The village of Castletownshend grew up around the castles built by the Townshend family from 1650. In the early days the village was not based so near the Castle but further round the western part of the harbour in Castlehaven near the Glen of St Barrahane, where the ruins of the old Church and graveyard can be found, near Castlehaven Castle. The village moved to Castletownshend after the building of the present Church of Ireland Church in Castletownshend (called St Barrahane’s) in 1826.
The original castle was built by Richard Townesend where he tried to settle after his many military campaigns in Ireland with Cromwell before the restoration of Charles II in 1666. Originally called Castletown then later Castle Townsend, the village was finally named Castletownshend in 1870.
Castletownshend is famous for being the home of writers Somerville and Ross who wrote the Irish R.M. books, and the studio/museum in Drishane House is open to the public at seasonal times through the year.
Shana Court was built in 1745 by the British Government on land owned by the Townshends for use as a Customs house for Skibbereen which at the time was a thriving port. It has large cellars underneath for contraband.
It became a private residence in 1860 and was home to Elizabeth St. Lawrence (née Townsend) until her death in 1885. It was passed down to her Great nephew, Maurice F S Townshend.
The master bedroom in Garden Flat was a haberdashery shop in the 1920s, known as ‘The Two Trees Store’, opened by B. Lillie Townshend (Grandmother of the current owner of Shana Court, Geraldine).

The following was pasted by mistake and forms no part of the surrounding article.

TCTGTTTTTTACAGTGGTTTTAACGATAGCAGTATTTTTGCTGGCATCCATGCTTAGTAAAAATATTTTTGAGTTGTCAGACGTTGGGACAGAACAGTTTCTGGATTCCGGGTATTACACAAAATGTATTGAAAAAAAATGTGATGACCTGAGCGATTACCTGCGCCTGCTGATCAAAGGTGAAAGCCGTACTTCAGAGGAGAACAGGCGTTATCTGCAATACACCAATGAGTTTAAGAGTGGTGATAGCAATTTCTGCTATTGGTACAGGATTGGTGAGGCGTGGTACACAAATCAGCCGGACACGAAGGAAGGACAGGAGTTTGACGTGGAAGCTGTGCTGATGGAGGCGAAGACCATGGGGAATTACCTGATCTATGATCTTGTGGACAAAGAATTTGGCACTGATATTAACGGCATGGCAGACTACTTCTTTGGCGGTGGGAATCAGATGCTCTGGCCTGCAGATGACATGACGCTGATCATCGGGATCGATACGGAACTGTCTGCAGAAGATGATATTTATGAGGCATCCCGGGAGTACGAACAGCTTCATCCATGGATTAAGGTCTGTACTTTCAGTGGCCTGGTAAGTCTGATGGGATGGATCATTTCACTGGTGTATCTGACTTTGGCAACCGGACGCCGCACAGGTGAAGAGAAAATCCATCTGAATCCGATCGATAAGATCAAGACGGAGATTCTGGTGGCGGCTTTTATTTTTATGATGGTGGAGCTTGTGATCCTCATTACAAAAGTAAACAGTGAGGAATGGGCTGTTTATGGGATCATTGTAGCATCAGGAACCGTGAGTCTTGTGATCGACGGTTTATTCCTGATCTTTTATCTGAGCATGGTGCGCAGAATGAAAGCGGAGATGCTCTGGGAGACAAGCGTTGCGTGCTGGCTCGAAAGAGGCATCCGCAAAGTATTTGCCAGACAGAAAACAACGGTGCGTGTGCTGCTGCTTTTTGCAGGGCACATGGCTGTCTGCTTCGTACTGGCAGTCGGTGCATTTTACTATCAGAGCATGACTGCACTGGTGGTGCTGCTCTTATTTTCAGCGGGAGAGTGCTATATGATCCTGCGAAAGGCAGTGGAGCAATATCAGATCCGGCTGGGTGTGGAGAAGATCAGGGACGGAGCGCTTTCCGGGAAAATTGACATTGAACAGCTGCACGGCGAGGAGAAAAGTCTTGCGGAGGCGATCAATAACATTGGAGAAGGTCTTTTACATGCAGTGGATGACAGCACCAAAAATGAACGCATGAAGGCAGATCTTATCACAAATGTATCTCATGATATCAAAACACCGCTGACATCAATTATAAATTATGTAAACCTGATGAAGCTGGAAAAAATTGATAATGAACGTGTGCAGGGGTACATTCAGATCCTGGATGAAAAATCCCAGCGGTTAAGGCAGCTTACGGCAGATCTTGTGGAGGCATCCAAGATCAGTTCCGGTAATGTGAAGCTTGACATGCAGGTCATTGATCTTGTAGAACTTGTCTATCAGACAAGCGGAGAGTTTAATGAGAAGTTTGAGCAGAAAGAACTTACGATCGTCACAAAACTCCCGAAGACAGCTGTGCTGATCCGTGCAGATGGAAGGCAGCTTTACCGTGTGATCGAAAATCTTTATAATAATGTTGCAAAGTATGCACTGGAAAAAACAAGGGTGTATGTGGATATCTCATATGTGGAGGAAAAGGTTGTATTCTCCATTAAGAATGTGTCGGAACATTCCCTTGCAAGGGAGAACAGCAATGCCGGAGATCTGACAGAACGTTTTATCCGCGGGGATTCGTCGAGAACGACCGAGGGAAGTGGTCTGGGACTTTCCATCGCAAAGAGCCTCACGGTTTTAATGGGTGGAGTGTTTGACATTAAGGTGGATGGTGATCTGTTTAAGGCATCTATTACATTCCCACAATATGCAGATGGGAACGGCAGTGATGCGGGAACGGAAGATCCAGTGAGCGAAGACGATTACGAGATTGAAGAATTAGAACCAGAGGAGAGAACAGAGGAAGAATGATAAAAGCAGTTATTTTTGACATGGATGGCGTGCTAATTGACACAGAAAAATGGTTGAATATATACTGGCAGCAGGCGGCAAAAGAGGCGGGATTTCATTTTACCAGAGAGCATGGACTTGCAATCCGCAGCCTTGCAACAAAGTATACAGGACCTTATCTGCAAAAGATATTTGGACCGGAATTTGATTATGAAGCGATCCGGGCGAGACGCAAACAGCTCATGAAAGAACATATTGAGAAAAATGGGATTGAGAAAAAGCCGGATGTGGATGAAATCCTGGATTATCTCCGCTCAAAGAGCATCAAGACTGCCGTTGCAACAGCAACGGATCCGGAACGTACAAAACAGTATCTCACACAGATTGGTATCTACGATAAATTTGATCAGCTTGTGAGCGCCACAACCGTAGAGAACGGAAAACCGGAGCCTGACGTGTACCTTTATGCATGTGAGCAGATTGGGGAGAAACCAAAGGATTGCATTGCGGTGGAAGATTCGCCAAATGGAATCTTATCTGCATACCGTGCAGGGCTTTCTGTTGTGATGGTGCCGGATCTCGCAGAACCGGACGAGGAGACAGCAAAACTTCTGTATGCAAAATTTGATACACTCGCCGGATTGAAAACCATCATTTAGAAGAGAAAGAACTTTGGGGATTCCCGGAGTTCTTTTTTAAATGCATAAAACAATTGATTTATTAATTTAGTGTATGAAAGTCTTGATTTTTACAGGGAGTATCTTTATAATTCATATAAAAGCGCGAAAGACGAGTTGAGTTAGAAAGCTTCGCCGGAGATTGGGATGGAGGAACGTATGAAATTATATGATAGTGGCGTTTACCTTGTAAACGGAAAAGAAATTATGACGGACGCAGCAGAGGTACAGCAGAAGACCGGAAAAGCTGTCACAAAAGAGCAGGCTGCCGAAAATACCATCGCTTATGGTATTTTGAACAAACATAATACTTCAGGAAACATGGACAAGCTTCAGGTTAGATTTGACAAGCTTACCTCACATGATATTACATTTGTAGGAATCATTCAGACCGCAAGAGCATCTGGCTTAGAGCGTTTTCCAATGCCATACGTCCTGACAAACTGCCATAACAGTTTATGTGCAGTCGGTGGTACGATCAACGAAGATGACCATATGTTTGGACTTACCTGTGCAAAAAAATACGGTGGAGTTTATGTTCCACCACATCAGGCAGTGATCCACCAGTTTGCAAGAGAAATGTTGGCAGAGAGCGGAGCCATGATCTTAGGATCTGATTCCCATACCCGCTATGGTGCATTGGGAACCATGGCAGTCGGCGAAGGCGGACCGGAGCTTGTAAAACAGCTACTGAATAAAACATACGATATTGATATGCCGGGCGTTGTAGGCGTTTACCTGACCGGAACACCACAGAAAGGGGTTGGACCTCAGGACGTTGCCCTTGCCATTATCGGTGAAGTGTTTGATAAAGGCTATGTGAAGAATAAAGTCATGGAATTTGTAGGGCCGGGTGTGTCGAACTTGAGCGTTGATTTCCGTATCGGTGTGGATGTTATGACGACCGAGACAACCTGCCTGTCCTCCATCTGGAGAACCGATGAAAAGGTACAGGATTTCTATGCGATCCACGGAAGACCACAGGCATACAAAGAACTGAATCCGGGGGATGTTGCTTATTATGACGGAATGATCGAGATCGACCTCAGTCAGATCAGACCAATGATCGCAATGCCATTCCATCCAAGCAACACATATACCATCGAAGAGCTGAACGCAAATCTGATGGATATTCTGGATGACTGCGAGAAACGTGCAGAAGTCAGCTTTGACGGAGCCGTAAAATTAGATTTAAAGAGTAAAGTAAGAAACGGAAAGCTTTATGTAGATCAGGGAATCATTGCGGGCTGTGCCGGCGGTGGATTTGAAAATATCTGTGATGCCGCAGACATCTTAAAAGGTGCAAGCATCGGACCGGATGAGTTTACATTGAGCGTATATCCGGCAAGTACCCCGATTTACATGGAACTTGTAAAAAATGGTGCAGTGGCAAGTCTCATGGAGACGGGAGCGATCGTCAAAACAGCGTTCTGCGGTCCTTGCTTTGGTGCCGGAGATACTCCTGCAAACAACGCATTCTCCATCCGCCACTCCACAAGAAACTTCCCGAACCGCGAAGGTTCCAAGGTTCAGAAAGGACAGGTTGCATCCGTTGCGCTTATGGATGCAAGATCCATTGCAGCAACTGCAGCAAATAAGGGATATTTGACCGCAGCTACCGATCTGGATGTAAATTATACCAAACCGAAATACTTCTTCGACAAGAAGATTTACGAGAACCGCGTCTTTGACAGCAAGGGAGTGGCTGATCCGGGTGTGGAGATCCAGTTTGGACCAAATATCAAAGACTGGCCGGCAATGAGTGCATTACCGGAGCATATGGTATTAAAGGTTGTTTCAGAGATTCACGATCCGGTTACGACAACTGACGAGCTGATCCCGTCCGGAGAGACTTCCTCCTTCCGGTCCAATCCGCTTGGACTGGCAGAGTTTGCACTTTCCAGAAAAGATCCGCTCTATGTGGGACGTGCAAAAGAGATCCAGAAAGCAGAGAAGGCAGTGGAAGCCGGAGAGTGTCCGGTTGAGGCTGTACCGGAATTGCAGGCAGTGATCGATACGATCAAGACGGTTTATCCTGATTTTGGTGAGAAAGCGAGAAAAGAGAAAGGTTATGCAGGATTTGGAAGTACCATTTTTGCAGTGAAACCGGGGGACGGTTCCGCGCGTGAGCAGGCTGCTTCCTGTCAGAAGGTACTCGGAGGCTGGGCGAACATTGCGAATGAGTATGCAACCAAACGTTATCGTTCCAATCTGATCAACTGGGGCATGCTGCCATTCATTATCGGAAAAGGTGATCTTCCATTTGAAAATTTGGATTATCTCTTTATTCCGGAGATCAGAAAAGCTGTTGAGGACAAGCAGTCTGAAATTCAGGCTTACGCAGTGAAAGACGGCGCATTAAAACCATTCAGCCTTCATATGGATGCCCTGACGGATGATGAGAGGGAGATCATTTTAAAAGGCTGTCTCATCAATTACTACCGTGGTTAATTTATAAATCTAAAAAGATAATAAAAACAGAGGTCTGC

In the 1930s and 1950s the house was used for overflow guests from the Castle who slept there and ate their meals at the Castle.
Shana Court was owned and run as a holiday house by Rose-Marie Salter-Townshend from 1944 until she passed it on to her daughter (Geraldine) in 1996.
St Barrahane’s church
The Church is named after the local 5th century hermit.
The present Church was built in 1826 at a cost of £1,384 with stone from Horse Island, one of the Islands at the mouth of the harbour. There are 52 steps up to the church – one for every Sunday of the year. In the porch is an oar from the ship’s boat of SS Lusitania, sunk by enemy action in 1915, just beyond the harbour. It stands here to commemorate the drowned passengers brought into the harbour.
The floor mosaic was designed and commissioned by Edith Somerville and was laid by Rust & Co. of England in 1925.
The Organ, which was built by Foster & Andrews of Hull in 1872 and installed at a cost of £168.0.6d., carries a plaque stating that Dr. E. Œ. Somerville acted as organist for seventy years, from 1875 to 1945.
There are three stained glass windows in the Church by Harry Clarke of Dublin (1889-1931), one of the greatest glass craftsmen of modern times. The small window in the South wall of the Chancel is of exceptional beauty, depicting St. Luke the Apostle. There are also three stained glass windows by Powell of London.
The altar table is made of oak and is very ancient. It had previously been in the hall of Shana Court and was presented to the Church by Edith Somerville in memory of Violet Martin.
Edith Somerville and Violet Martin are buried side by side on a bank at the East end of the church.